This difference evoked by Cage should be considered in the context of the origin of experimental music from the 1960s and should more generally take into account the clear separation that in those days existed between theory and practice within both research and education, in particular between creative musical thinking and heard and/or played music. Today the porosity between science and practices brings us to reconsider this separation and consider these two aspects within an intermediate malleable, almost organic space that favors communication with a common desire to invent the artistic and scientific worlds of tomorrow.
It is within this emerging territory of research-creation that this special session will be held, allowing to extend Cage’s ideas to another framework of actions. This session aims at exploring the intermediate territory between research and creation and proposes to conceive it as the « swaying between body and space – swing », hereby proposing a meeting place between researchers and creators in which everyone tries to subjectively tune to the other (Varela) without ignoring their own bodies.
Time (and its elasticity) is central within these questions, and different temporalities within research and creation should be considered in terms of possibilities, modalities, similarities and even impossibilities.
By opening and organizing new fields of experimentation and exploring such intermediate territories, new spaces of creation, improvisation and/or rewriting can be conceived.
Sound in practice: Auditory guidance and feedback in the context of motor learning and motor adaptation.
Organisers: Marta Bieńkiewicz, Christophe Bourdin and Lionel Bringoux – ISM and Aix-Marseille University, France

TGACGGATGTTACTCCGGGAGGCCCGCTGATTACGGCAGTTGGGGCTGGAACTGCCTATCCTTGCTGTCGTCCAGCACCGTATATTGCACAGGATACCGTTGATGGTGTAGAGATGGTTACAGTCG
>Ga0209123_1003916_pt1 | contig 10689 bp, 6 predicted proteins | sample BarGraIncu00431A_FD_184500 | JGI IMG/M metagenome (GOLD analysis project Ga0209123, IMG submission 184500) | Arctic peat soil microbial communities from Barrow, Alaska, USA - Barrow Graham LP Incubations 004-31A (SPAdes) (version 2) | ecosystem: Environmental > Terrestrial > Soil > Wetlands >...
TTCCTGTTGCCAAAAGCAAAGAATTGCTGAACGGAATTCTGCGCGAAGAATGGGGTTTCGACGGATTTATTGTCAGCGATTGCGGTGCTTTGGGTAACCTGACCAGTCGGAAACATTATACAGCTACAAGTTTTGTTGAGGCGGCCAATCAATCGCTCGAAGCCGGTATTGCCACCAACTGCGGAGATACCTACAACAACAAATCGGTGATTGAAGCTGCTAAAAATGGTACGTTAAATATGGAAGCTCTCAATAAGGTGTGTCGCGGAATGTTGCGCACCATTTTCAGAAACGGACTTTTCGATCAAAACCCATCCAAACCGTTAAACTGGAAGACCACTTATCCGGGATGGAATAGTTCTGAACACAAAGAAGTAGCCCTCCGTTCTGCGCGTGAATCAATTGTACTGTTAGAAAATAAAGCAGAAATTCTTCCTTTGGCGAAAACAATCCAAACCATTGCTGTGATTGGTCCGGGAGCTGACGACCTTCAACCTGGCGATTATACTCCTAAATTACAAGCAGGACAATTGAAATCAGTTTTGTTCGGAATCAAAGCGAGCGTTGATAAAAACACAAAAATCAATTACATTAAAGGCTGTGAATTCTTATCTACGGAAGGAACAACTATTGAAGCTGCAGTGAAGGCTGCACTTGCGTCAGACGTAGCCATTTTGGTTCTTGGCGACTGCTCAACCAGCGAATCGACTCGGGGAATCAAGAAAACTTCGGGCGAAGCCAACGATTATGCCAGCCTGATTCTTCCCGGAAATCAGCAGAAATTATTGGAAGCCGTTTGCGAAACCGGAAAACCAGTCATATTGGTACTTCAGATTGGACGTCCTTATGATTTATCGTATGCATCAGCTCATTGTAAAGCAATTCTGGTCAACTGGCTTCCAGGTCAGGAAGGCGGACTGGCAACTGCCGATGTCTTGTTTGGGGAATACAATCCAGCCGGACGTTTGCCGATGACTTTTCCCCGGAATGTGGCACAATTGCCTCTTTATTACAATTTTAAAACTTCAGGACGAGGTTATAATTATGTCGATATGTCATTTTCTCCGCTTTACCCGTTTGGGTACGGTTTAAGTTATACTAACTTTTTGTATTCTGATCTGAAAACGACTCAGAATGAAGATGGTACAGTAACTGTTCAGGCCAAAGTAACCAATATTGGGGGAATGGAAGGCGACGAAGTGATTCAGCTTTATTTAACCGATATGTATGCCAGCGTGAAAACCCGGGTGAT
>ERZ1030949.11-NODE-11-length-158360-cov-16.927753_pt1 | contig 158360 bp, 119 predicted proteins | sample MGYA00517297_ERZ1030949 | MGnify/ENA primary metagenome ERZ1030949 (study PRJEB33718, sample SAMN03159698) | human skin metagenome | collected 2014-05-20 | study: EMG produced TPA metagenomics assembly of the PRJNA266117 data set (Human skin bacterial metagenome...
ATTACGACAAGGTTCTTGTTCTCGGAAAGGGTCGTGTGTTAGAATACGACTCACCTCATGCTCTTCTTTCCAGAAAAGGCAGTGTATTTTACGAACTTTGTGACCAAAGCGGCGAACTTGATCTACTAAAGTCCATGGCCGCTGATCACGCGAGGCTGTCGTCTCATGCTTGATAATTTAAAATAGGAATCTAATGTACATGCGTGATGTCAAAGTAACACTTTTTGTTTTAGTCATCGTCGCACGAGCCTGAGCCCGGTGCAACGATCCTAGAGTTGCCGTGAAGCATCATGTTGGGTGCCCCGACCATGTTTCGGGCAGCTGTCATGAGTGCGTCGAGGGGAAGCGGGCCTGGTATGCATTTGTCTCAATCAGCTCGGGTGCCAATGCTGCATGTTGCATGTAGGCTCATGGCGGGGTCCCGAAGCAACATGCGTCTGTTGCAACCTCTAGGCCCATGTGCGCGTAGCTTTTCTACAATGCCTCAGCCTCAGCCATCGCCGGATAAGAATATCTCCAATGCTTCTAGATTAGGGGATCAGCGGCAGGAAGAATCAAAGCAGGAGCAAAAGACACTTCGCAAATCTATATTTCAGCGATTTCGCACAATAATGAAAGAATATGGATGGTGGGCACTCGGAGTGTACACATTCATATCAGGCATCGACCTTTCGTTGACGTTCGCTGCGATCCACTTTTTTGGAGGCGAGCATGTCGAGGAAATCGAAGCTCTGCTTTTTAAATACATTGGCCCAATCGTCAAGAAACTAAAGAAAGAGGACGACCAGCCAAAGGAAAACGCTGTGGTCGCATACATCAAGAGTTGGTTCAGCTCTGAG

Many research teams are currently on the quest to discover an efficient manner by which to shape motor performance using auditory information. The end-goal is to enhance particular spatial and/or temporal properties of movement in an online (sonification, immersion) and offline fashion (guidance, priming, pattern of reference). However, unlike with other sensory modalities, there is not yet a well defined body of research that addresses the design aspects of human-sound interfaces: key features for effective audition-movement mapping are still relatively unknown.
We hope this session will bring teams from different labs together to present their latest work via oral presentations and spark a quality scientific discussion on what direction to take next in this field. We therefore invite contributions* focusing on the use of auditory signals in steering motor behavior – especially in the context of motor learning and adaption. Contributions are welcomed from both basic and applied research (i.e. sport, rehabilitation or reeducation, and machine-tool operation).
*Note, for this special session only, submissions in the form of an abstract (max. 250 words) will be accepted. Please be aware that a full registration will be required as per any other paper, music or demo presented at CMMR.